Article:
21 ways to make the most of your remote courses
September 16, 2020

Georgian’s fall semester has officially started, with about 70 per cent of courses being delivered remotely (online).

Our student advisors have some tips to help you succeed, especially for those new to college or who’ve never taken an online course.

  • Get familiar with Georgian’s remote services. Staff are here to help you with all the usual supports and resources. We’re just offering these services remotely while only limited on-campus activity takes place. This includes research, writing skills, math skills, tutoring, student advising, counselling, accommodation and more. Review the remote learning kit to find the student service(s) you need and how to contact them.
  • Come as you are. One of the benefits to being online is you can roll out of bed for class (although we do recommend eating a nutritious breakfast first).
  • Don’t hit the snooze button, even on those days when you don’t feel motivated. We know: It’s easier sometimes to hide under the covers but you’ll get more out of your Georgian experience if you consistently show up for your remote courses. Create good morning habits!
  • Designate a quiet, comfortable space for learning, free from distractions like your phone.
  • Take time at the beginning of each course to understand what’s expected of you. Every course and instructor will be different.
  • Figure out your learning style and develop study habits to reflect it. For example, if you’re a visual learner you may want to rework your notes into pictures, mindmaps or diagrams.
  • Keep up with readings. Try to read every day if you can. Schedule it into your daily to-do list.
  • Know your deadlines and work toward them. Map out what’s due and when.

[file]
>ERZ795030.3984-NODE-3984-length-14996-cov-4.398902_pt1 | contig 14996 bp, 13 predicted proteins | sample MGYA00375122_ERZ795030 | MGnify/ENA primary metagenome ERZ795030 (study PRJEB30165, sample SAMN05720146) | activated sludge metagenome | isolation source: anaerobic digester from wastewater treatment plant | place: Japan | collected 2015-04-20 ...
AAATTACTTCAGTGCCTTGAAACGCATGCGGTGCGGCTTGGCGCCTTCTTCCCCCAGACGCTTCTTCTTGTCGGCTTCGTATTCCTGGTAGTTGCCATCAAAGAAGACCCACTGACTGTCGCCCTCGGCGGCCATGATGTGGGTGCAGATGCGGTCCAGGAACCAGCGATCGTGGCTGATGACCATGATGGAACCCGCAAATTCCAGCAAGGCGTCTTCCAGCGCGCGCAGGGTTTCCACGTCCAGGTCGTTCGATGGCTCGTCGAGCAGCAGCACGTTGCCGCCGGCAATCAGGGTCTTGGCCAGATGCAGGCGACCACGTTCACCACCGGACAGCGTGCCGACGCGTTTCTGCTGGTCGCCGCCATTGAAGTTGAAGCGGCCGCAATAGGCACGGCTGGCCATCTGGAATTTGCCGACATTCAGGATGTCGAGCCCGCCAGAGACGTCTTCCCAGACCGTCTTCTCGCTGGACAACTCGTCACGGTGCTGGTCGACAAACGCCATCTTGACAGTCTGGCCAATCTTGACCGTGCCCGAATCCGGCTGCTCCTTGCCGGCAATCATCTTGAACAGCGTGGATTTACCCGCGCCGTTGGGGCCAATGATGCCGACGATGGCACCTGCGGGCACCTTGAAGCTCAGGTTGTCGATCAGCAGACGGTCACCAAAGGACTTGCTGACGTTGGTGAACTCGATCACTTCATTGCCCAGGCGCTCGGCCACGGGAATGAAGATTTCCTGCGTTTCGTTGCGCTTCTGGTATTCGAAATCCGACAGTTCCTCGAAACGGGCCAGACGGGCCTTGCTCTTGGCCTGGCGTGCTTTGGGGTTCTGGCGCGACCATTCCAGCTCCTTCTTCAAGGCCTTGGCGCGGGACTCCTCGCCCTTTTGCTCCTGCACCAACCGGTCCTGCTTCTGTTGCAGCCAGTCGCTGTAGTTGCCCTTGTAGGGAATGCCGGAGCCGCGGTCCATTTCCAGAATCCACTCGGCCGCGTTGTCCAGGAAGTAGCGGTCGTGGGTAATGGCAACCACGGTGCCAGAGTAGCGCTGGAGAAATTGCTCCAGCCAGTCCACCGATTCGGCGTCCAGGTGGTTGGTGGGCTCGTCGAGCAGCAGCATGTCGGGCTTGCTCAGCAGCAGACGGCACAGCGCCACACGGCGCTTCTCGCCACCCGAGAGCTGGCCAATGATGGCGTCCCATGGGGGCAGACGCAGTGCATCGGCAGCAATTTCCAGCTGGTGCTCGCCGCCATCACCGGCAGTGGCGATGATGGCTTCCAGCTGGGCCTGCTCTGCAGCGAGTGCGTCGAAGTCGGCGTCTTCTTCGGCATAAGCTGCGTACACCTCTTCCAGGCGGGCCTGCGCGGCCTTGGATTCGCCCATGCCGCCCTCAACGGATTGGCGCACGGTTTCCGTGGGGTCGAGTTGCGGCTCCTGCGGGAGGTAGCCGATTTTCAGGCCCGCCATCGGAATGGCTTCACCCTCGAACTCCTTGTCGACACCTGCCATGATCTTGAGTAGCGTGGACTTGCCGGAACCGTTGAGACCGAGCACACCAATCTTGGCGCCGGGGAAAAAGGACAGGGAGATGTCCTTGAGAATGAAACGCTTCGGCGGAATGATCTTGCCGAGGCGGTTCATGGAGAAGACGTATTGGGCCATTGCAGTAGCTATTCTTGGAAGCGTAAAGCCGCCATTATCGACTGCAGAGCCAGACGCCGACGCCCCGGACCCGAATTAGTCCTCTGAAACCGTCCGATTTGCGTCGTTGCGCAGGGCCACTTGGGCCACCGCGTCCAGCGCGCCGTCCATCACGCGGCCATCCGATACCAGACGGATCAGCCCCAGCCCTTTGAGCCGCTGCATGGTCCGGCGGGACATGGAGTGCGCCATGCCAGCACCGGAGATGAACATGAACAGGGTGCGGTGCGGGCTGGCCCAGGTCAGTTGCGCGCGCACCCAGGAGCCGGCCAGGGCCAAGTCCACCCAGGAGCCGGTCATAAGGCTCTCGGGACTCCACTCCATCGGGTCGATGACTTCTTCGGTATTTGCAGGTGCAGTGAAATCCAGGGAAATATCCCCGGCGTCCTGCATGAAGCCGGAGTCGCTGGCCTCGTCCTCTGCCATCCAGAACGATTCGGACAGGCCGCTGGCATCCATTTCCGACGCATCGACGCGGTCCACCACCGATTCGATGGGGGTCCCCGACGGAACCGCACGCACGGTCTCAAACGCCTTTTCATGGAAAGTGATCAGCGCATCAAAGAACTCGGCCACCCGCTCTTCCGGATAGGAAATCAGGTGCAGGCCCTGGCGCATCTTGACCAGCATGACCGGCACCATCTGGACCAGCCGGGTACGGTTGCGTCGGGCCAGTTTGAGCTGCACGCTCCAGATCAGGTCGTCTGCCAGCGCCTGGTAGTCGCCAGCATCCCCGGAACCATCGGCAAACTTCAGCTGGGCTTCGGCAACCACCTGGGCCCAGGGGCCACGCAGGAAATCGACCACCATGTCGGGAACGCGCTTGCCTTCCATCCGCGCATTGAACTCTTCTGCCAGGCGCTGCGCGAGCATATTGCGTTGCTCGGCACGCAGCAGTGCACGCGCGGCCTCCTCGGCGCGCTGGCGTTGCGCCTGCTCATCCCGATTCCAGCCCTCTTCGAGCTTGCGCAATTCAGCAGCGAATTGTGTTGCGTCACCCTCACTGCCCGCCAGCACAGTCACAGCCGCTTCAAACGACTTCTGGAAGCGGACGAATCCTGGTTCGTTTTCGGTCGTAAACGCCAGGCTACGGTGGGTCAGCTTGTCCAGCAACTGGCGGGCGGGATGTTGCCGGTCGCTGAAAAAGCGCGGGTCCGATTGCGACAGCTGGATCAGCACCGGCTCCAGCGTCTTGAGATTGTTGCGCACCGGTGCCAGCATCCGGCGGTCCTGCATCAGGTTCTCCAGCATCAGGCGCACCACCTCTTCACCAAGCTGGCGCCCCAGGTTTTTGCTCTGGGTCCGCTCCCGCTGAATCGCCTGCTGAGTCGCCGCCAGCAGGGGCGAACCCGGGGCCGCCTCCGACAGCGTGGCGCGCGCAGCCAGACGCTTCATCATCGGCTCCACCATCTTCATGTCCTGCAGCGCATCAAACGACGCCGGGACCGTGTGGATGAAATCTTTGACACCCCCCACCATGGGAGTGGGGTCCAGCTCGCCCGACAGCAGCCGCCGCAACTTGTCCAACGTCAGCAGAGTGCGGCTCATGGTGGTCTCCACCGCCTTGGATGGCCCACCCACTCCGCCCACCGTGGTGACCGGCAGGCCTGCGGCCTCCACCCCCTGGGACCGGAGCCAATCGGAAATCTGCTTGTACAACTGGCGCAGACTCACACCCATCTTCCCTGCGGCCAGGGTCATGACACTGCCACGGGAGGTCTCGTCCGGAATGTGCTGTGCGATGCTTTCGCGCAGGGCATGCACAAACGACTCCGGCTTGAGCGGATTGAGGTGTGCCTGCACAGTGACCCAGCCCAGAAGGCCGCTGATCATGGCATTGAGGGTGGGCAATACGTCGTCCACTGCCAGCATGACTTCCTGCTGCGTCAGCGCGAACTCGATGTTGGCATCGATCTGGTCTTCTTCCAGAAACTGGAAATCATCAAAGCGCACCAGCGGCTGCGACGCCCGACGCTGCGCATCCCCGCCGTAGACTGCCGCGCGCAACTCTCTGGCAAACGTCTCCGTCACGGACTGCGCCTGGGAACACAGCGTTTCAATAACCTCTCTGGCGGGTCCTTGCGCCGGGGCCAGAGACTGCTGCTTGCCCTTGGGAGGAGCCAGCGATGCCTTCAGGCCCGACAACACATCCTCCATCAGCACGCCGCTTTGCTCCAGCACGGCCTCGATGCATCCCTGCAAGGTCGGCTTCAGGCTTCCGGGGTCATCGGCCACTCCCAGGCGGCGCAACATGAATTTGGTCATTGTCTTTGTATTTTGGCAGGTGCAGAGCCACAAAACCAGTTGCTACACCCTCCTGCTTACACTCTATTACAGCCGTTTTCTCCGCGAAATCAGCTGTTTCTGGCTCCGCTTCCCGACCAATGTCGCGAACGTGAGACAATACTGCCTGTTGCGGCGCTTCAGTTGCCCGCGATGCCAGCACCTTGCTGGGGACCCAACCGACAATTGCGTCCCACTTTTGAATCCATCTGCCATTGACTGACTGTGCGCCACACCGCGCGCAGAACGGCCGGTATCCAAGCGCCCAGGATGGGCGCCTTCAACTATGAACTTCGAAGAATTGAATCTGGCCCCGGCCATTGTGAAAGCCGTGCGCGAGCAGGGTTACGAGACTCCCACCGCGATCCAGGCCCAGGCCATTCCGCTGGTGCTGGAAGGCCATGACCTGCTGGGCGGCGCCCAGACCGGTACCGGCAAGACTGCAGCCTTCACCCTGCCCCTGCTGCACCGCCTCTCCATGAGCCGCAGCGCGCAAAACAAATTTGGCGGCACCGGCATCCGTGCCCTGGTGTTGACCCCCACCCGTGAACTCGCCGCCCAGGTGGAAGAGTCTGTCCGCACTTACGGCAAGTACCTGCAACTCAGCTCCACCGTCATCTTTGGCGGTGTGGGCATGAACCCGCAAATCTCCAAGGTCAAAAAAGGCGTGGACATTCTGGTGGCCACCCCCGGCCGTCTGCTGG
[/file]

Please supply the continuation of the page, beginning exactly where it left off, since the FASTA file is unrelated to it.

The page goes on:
• Break assignments and projects into small, manageable chunks. That way, they won’t feel so overwhelming. Use an assignment tracker to help plan.
  • Don’t multi-task; focus on one thing at a time. Research has proven that multi-tasking is not effective.
Person using macbook pro, stock image, remote courses
  • Participate in virtual discussions – be brave and share your voice. Some of the best learning will come from the conversations you have with your classmates and instructor.
  • On the flip side, listen and absorb. Not only is your instructor a subject matter expert, but your classmates have amazing experience and insight too.
  • Don’t be afraid to ask questions. No question is silly and chances are if you’re thinking it, others are too.
  • Develop your own system for your notes, e.g., use symbols, abbreviations and shorthand like with = w/ or because = b/c. You can also use mindmaps or draw charts, shapes or illustrations while taking notes if it aids your understanding.
  • Rewrite, type or re-read your notes after class so you can absorb them again.
  • Complete assignments worth the largest percentage first. For example, if you have an assignment worth 10 per cent and an essay worth 25 per cent and they’re both due at the same time, finish the one worth 25 per cent before you do the other one.
  • Say goodbye to cramming and schedule in regular study time each week. Better yet, organize an online study group or find a study buddy.
  • Get to know your prof. They can offer great career advice and may become a mentor or future reference. They want you to succeed, so don’t hesitate to talk to them if you’re falling behind or don’t understand a key concept.
  • Reflect on your assignments when you get them back. What did you do well? What do you need to work on for the next one? If you’re unclear, ask your instructor for more feedback.
  • Take a break. Studying is important, but make sure you set aside time for rest, self-care and activities you love.
  • Reach out to us. Georgian’s student advisors are here to support you. To book an appointment, please access the student portal. Once logged in, you’ll find in the top left-hand corner of your screen who your advisor is and the times they are available to meet. Alternatively, you can email us and your advisor will get back to you as soon as possible.

This article was originally published in May 2020. It was updated and re-shared in September 2020.